The Tolkien scholars Agnes Perkins and Helen Hill, writing in A Tolkien Compass, analyse the corrupting effect of power. They pay particular attention to the Ring, but point out that the issue is wider than that, as some characters were corrupted long before the Rings were forged. They view Tolkien's scheme as having five groups of three characters, each affected differently by power.[2]

Agnes Perkins and Helen Hill's analysis of the corrupting effect of power, especially of the Ring[2]
Group Character Effects of power (including the Ring)
Wholly corrupted already Sauron Unrelieved evil; he put power into the One Ring with the intention of gaining evil control
The 9 Ringwraiths Servants of Sauron, wholly taken over by the Rings of Power
Gollum Split character
Of an earlier time, Ring means nothing to them Shelob Unquestionably evil, gluttonous: only interested in food
Treebeard Too old to desire power
Tom Bombadil In complete control in his own territory, "unwilling to go outside his self-imposed boundaries"
"The Great", who could wield the Ring Saruman Succumbs to desire for power
Gandalf Rejects the Ring when Frodo offers it; rejects Saruman's proposal to wield power together
Galadriel Is tempted to take or accept the Ring; passes the test
Men of Gondor Boromir Urges use of Ring to defend Gondor against Sauron
Denethor Desires the Ring but does not get a chance to seize it; is destroyed by his own pride, challenging Sauron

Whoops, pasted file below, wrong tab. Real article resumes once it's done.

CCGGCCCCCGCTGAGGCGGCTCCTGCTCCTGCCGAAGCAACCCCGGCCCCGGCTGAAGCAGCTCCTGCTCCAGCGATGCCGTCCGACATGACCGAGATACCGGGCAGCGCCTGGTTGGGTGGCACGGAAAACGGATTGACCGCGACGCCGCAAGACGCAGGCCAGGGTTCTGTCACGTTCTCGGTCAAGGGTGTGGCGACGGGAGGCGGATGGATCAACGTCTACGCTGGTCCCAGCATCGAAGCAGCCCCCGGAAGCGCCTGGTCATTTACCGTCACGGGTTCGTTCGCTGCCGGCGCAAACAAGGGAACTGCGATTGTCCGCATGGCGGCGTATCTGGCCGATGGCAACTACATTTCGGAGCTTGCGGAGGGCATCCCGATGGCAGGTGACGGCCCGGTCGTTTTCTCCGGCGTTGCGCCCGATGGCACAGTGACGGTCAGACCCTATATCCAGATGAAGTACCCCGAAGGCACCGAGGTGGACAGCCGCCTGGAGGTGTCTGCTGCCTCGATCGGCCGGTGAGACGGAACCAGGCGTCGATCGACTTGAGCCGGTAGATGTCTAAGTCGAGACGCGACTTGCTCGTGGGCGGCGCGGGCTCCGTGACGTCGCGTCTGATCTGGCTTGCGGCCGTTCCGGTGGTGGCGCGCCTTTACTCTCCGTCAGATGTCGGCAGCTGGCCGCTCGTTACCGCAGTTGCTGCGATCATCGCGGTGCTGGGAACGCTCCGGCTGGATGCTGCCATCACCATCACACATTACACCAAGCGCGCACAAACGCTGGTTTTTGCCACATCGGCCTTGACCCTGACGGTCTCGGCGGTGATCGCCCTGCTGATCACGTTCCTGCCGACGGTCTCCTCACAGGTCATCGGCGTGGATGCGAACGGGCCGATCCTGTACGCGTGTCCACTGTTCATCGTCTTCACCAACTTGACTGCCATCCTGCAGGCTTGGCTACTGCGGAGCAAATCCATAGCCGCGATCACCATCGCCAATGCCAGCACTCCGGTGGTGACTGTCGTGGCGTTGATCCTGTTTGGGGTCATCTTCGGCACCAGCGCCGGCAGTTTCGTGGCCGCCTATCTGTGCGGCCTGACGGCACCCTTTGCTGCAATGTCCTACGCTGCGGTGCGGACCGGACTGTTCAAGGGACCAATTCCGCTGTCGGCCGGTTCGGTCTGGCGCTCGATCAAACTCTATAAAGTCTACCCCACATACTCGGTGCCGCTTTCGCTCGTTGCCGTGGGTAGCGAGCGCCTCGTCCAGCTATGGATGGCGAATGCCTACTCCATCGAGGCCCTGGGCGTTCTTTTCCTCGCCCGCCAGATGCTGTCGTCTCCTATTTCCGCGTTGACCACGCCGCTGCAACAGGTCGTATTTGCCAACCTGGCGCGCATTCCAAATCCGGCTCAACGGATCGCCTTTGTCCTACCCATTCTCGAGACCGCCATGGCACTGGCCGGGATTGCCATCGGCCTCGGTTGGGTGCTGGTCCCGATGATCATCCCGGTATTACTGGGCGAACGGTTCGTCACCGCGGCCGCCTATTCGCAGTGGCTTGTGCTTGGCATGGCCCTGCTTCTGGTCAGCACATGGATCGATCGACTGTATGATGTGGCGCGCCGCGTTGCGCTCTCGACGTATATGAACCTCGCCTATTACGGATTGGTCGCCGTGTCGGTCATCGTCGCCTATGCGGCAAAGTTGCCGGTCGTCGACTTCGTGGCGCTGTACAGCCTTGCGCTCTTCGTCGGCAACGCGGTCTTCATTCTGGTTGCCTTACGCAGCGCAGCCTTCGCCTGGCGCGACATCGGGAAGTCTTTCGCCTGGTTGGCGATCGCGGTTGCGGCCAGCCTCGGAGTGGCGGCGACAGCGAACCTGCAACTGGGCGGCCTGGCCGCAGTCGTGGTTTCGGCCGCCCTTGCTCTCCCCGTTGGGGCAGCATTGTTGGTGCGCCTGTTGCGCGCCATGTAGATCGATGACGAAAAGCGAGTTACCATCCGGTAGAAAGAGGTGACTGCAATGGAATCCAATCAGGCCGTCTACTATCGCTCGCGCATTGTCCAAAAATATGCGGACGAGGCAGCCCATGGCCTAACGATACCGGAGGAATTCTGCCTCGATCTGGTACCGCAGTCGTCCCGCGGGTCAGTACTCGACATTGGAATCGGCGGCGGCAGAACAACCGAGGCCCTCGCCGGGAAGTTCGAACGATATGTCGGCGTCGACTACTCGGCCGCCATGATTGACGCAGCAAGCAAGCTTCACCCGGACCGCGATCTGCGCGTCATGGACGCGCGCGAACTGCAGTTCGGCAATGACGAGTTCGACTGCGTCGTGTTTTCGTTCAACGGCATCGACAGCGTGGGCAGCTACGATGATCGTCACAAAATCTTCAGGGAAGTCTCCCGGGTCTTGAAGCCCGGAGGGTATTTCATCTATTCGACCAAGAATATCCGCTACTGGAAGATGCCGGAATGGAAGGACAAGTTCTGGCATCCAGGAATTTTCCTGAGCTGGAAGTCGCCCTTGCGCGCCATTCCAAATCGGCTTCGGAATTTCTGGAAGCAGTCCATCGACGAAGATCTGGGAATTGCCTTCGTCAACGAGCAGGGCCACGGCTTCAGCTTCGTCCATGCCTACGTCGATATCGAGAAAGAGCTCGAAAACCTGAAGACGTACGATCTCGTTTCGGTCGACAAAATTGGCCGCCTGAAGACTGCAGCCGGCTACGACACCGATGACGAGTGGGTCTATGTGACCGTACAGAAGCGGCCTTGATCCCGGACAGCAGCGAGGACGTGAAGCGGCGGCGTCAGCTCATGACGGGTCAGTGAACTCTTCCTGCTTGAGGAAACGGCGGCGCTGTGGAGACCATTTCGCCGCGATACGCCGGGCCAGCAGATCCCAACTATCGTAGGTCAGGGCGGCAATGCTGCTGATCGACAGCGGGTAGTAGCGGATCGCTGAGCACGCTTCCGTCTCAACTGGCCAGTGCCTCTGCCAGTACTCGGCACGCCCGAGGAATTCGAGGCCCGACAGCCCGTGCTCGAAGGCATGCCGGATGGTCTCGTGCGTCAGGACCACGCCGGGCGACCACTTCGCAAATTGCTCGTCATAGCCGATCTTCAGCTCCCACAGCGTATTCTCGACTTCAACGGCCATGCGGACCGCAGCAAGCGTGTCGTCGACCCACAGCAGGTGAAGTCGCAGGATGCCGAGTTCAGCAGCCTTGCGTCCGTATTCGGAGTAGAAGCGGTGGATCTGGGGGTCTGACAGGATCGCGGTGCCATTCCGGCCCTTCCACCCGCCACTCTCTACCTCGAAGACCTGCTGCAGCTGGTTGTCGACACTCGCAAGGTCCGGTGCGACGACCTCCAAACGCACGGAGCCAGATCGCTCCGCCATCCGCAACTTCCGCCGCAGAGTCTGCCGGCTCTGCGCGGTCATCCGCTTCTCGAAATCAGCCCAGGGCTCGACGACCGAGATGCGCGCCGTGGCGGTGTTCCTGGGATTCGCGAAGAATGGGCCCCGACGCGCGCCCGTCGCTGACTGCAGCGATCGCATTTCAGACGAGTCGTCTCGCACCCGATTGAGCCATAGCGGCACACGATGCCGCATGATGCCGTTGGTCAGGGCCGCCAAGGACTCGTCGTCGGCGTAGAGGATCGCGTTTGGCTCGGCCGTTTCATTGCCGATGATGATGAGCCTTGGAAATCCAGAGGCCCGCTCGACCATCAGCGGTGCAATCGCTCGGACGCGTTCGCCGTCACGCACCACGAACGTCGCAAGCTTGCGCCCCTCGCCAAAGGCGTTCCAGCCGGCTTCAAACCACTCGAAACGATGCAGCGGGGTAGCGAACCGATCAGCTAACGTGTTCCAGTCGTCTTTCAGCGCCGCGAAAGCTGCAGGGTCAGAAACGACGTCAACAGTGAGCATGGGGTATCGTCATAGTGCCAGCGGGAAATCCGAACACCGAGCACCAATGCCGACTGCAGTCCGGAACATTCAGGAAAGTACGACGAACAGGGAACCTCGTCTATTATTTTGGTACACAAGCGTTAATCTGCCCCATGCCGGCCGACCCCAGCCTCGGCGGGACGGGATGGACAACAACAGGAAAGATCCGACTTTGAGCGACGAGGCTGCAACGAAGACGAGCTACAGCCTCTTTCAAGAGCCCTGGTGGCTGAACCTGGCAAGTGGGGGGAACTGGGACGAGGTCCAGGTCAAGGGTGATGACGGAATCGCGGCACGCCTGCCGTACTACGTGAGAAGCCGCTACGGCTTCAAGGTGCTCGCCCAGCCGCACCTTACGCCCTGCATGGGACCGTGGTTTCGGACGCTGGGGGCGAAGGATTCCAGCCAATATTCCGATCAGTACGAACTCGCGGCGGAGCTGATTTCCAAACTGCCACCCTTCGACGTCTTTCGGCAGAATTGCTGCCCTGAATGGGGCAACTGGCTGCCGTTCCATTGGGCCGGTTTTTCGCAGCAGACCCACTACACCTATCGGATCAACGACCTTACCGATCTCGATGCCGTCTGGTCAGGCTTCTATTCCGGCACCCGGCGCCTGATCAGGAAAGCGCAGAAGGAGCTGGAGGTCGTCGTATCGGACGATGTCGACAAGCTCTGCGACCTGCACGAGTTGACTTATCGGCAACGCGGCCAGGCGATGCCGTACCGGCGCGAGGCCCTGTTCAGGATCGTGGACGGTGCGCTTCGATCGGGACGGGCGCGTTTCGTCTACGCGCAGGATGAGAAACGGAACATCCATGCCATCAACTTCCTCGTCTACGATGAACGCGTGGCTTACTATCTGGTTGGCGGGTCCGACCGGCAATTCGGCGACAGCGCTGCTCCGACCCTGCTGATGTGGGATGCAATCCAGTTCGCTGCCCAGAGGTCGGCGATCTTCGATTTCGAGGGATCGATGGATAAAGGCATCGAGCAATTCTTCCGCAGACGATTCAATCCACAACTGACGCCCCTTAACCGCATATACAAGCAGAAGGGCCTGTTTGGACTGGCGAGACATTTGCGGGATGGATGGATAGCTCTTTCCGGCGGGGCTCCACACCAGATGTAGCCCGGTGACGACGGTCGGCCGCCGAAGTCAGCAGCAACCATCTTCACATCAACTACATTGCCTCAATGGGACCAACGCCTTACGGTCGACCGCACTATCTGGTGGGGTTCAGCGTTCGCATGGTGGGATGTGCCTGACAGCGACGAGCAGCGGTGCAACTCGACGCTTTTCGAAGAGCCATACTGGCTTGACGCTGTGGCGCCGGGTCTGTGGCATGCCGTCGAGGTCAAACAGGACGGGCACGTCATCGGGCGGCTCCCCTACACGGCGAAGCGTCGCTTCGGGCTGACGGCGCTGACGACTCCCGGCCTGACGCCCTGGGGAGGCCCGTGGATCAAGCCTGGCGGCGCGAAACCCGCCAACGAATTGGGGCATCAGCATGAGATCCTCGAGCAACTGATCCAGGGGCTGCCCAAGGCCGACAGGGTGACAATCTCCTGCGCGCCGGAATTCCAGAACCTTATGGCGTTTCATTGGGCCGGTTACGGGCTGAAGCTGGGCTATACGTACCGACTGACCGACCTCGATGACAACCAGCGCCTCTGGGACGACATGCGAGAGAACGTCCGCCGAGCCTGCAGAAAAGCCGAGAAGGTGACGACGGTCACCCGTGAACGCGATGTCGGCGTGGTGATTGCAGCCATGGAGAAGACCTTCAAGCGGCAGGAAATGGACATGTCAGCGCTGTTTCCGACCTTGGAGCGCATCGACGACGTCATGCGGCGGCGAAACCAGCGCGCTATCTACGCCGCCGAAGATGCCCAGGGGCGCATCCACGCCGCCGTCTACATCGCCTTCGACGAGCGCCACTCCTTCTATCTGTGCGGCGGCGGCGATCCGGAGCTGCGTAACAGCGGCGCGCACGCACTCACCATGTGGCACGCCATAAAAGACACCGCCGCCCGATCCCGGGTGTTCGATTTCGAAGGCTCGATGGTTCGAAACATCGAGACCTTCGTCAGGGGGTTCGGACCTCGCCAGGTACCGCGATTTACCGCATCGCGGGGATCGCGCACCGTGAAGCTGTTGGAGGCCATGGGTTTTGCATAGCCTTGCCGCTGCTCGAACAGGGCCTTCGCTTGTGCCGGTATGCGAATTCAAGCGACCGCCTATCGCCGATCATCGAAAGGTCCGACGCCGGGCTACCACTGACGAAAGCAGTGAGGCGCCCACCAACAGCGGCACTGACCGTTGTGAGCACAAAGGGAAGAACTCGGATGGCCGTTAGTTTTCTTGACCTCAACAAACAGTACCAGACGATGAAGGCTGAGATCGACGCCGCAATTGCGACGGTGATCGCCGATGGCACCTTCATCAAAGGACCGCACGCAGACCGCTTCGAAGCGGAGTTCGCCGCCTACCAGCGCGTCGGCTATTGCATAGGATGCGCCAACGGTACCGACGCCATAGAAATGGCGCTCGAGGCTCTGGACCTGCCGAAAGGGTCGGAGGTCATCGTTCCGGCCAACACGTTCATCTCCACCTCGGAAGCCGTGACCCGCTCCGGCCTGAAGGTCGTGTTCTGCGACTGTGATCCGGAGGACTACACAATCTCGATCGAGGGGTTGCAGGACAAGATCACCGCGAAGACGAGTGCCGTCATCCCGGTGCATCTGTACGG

Faramir "Understands the danger of the Ring", chooses not to take it
Heroes Frodo Bravely accepts quest to destroy the Ring; it comes to dominate his will; temptation proves too much
Sam Tempted strongly but for a short time; "he alone gives up the Ring willingly" to Frodo
Aragorn Has right to rule as heir to throne; fights steadily against evil; gains power by moral right

A single explanationEdit

The literary critic Colin Manlove criticises Tolkien's attitude towards power as inconsistent, with exceptions to the supposedly overwhelming influence of the Ring. The Ring can be handed over relatively easily (Sam and Bilbo), and removing the Ring by force (Gollum to Frodo) does not, despite Gandalf's assertion at the beginning of the story, break Frodo's mind. The Ring also appears to have little effect on characters such as Aragorn, Legolas and Gimli.[11] Shippey notes that, despite Manlove, Tolkien is fair in showing a regular pattern of "creeping corruption": Bilbo becomes angry when Gandalf tries to coax him to give up the Ring, and is seen as "a little wrinkled creature with a hungry face and bony groping hands" when he asks Frodo to let him look at the Ring just one more time; Isildur uses Gollum-like words with "It is precious to me, though I buy it with great pain"; there is Gollum's corrupted state throughout the story; and there are the ominous signals from Boromir.[10] Shippey replies to Manlove's doubt with "one word": addictive. He writes that this sums up Gandalf's whole argument, as in the early stages, as with Bilbo and Sam, the addiction can be shaken off easily enough, while for those who are not yet addicted, as with Aragorn and indeed others like Galadriel and Faramir, its pull is like any other temptation. What Gandalf could not do to Frodo, Shippey writes, is make him want to hand the Ring over. And for the owner of the Ring, the destructive aspect is the urge to use it, no matter how good the intentions of the owner might be at the start.[1] Katz writes that "it is clear that Tolkien is demonstrating to us the progressive forces of corruption of the possession and use of the One Ring"; usage may begin innocently or accidentally, but "its seductive power" gradually wears down any resistance.[7]